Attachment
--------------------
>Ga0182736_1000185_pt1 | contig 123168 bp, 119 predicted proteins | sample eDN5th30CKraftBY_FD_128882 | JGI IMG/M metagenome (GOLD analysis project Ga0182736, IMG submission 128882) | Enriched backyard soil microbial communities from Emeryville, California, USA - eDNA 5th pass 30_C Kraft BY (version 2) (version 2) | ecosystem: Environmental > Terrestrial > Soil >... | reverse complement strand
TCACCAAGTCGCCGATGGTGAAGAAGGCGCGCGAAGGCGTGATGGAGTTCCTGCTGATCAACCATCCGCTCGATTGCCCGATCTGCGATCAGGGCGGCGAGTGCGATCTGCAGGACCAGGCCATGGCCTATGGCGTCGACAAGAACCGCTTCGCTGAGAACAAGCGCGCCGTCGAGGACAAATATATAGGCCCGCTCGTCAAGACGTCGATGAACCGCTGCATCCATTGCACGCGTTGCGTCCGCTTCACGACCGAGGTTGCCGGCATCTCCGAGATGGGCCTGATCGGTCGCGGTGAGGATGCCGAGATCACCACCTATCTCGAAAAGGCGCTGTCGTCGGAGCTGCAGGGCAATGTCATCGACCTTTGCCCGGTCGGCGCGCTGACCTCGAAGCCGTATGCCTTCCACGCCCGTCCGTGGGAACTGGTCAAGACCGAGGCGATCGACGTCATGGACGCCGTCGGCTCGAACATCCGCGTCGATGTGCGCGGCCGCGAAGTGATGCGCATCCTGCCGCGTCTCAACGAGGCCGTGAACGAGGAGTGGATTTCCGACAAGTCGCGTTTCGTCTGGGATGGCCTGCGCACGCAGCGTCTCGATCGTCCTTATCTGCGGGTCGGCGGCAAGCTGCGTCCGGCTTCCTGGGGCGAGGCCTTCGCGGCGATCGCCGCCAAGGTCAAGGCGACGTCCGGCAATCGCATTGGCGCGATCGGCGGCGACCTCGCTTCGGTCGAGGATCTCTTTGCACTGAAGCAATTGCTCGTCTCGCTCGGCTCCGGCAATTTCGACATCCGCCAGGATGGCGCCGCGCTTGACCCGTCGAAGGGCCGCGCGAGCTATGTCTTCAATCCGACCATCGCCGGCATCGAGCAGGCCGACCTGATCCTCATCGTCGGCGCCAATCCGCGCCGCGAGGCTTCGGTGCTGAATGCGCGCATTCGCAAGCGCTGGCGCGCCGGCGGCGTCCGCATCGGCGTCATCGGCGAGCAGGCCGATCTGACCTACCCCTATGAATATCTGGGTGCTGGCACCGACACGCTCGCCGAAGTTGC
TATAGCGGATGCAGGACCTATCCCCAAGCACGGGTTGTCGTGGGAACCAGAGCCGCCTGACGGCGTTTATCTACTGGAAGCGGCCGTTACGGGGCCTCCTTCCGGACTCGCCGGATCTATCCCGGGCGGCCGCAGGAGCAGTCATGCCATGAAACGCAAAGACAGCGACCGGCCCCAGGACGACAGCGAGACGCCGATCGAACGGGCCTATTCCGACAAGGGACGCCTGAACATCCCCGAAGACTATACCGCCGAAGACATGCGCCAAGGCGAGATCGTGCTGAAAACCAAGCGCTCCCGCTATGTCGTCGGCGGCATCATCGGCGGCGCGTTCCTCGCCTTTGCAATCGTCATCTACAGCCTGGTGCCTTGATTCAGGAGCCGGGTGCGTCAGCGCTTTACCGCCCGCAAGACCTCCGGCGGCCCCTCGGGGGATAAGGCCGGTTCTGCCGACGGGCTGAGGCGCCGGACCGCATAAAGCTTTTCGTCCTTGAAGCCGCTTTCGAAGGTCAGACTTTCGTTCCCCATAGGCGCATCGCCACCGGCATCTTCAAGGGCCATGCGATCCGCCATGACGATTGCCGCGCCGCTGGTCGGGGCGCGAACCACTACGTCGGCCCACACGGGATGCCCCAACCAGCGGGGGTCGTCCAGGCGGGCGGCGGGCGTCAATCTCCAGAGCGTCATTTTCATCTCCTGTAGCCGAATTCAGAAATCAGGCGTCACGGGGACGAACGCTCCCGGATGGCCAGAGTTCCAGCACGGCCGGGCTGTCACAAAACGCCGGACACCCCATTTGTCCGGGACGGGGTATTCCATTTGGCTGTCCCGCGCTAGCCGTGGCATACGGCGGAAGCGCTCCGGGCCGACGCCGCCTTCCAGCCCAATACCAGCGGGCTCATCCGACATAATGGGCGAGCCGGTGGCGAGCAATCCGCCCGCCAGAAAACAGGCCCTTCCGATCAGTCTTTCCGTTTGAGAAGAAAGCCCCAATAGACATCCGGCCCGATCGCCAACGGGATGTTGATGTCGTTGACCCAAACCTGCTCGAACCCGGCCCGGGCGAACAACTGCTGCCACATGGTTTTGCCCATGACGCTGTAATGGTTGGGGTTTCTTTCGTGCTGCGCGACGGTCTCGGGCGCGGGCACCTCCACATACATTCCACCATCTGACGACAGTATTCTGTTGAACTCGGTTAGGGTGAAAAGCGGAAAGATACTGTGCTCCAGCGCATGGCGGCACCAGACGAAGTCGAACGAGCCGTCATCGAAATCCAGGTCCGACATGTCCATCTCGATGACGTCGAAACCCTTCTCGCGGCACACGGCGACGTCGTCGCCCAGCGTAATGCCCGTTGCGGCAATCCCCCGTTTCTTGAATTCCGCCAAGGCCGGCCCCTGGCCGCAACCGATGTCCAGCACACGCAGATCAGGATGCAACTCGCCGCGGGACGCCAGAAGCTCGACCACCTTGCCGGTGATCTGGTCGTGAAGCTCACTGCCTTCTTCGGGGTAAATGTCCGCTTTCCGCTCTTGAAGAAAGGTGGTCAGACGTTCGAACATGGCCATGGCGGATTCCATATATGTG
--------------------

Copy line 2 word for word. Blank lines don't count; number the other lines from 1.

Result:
TCACCAAGTCGCCGATGGTGAAGAAGGCGCGCGAAGGCGTGATGGAGTTCCTGCTGATCAACCATCCGCTCGATTGCCCGATCTGCGATCAGGGCGGCGAGTGCGATCTGCAGGACCAGGCCATGGCCTATGGCGTCGACAAGAACCGCTTCGCTGAGAACAAGCGCGCCGTCGAGGACAAATATATAGGCCCGCTCGTCAAGACGTCGATGAACCGCTGCATCCATTGCACGCGTTGCGTCCGCTTCACGACCGAGGTTGCCGGCATCTCCGAGATGGGCCTGATCGGTCGCGGTGAGGATGCCGAGATCACCACCTATCTCGAAAAGGCGCTGTCGTCGGAGCTGCAGGGCAATGTCATCGACCTTTGCCCGGTCGGCGCGCTGACCTCGAAGCCGTATGCCTTCCACGCCCGTCCGTGGGAACTGGTCAAGACCGAGGCGATCGACGTCATGGACGCCGTCGGCTCGAACATCCGCGTCGATGTGCGCGGCCGCGAAGTGATGCGCATCCTGCCGCGTCTCAACGAGGCCGTGAACGAGGAGTGGATTTCCGACAAGTCGCGTTTCGTCTGGGATGGCCTGCGCACGCAGCGTCTCGATCGTCCTTATCTGCGGGTCGGCGGCAAGCTGCGTCCGGCTTCCTGGGGCGAGGCCTTCGCGGCGATCGCCGCCAAGGTCAAGGCGACGTCCGGCAATCGCATTGGCGCGATCGGCGGCGACCTCGCTTCGGTCGAGGATCTCTTTGCACTGAAGCAATTGCTCGTCTCGCTCGGCTCCGGCAATTTCGACATCCGCCAGGATGGCGCCGCGCTTGACCCGTCGAAGGGCCGCGCGAGCTATGTCTTCAATCCGACCATCGCCGGCATCGAGCAGGCCGACCTGATCCTCATCGTCGGCGCCAATCCGCGCCGCGAGGCTTCGGTGCTGAATGCGCGCATTCGCAAGCGCTGGCGCGCCGGCGGCGTCCGCATCGGCGTCATCGGCGAGCAGGCCGATCTGACCTACCCCTATGAATATCTGGGTGCTGGCACCGACACGCTCGCCGAAGTTGC